How To Make Your Next Pap Test More Comfortable

For adult patients with a cervix, doctors issue a Pap test, or Pap smear, about every three years to check for cervical cancer (via Mayo Clinic). The American Cancer Society estimates the number of new invasive cervical cancer cases will exceed 14,000 in 2022. Early detection is key when it comes to treatment and protection against disease progression. However, the procedure itself isn't always the most comfortable experience.

In order to obtain cell samples from the cervix, doctors usually have patients lie on their back and position one foot in each foot rest (via Medical News Today). The physician will then utilize a speculum, a medical tool resembling the look of a duck's bill (via Healthline). The speculum will be inserted into the vagina to keep the vaginal walls open in order for the doctor to access the cervix with a swab for cell collection.

When the speculum is inserted, the stretching sensation can cause physical discomfort. By communicating this to your doctor, they can use a smaller-sized instrument. OB/GYN Dr. Damian P. Alagia explains via The Healthy, " ... bodies are not all the same shape and size and neither are speculums. Choosing a smaller speculum may help your physician navigate a smaller vagina or tipped cervix."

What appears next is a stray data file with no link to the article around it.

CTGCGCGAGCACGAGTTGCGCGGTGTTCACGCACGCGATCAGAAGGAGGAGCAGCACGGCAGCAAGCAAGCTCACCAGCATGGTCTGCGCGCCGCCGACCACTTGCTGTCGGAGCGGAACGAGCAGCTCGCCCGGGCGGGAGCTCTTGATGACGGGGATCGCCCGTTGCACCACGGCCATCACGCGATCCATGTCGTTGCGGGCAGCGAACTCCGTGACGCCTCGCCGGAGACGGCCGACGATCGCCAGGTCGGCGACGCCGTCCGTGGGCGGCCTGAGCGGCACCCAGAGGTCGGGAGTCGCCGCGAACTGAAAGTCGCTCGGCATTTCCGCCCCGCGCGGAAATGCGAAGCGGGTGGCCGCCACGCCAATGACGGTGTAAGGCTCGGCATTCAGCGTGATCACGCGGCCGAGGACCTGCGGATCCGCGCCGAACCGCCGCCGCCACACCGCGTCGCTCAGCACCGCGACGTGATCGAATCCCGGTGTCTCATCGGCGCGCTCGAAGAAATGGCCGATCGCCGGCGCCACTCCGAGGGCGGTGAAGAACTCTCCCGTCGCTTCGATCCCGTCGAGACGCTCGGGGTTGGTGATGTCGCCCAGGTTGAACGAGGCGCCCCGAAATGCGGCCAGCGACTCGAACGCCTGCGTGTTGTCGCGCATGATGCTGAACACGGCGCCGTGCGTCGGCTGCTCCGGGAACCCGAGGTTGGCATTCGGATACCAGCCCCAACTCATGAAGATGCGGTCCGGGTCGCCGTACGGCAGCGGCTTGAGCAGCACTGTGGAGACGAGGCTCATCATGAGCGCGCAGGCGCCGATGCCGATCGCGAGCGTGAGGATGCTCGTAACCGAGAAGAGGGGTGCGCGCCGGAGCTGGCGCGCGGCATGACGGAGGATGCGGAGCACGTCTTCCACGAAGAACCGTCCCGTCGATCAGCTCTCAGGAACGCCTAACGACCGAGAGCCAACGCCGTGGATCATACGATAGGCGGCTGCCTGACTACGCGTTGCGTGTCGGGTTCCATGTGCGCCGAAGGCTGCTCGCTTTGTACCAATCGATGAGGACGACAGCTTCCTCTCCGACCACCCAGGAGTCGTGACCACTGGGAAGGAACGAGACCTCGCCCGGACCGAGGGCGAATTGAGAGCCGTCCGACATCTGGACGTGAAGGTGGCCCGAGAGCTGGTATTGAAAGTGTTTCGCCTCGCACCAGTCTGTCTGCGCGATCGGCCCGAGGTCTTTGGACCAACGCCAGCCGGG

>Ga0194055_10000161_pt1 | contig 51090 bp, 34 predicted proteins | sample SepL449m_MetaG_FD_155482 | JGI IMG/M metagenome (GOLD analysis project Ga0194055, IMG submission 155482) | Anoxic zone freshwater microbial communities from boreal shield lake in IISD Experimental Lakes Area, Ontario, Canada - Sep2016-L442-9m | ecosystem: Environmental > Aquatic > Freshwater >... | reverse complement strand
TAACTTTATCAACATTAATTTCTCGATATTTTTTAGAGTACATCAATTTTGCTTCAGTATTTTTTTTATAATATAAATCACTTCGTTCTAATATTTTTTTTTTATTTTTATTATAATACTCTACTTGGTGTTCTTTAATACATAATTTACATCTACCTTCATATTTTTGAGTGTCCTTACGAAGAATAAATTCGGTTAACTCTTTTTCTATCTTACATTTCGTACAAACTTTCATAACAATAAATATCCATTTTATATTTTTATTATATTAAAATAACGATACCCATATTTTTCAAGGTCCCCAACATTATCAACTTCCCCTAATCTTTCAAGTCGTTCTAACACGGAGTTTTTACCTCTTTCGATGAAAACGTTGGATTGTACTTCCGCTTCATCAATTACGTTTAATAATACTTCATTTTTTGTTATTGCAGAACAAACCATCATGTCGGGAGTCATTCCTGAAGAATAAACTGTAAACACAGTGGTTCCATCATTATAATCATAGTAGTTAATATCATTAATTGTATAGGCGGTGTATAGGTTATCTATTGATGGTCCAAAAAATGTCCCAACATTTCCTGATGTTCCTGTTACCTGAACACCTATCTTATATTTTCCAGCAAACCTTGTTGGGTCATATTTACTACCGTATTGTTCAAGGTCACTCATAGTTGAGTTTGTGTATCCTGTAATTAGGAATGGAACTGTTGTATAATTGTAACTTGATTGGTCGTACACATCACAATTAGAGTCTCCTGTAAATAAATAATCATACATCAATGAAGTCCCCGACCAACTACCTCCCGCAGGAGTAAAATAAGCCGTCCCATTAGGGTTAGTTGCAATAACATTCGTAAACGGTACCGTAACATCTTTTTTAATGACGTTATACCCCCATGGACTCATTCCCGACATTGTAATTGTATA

Tips for easing discomfort and anxiety during a Pap smear

Because Pap tests aren't the most comfortable experience, some doctors allow patients to do the speculum insertion themselves to mitigate the discomfort, reports Self. Speculum instruments typically are made of metal and can feel cold upon insertion. So another way to ease discomfort is to request a plastic speculum or for the metal instrument to be warmed up before insertion.  

An infection in the bladder, urethra, or vagina could also contribute to physical discomfort experienced during a Pap smear (via The Healthy). Informing your doctor beforehand of any health conditions you're experiencing can help them potentially modify the procedure to your comfort. Some other quick tips: Use the bathroom before a Pap smear to rid your bladder of any additional pressure, and talk to your doctor about shifting your physical position during the examination for more comfort. 

If you generally feel nervous before your Pap test, experts suggest relaxation techniques. Dr. Soma Mandal, author of "Menopause I Do Not Fear You," suggests via The Healthy, "Bring anything — a podcast, music, a meditation app — that can help you relax before and during the procedure."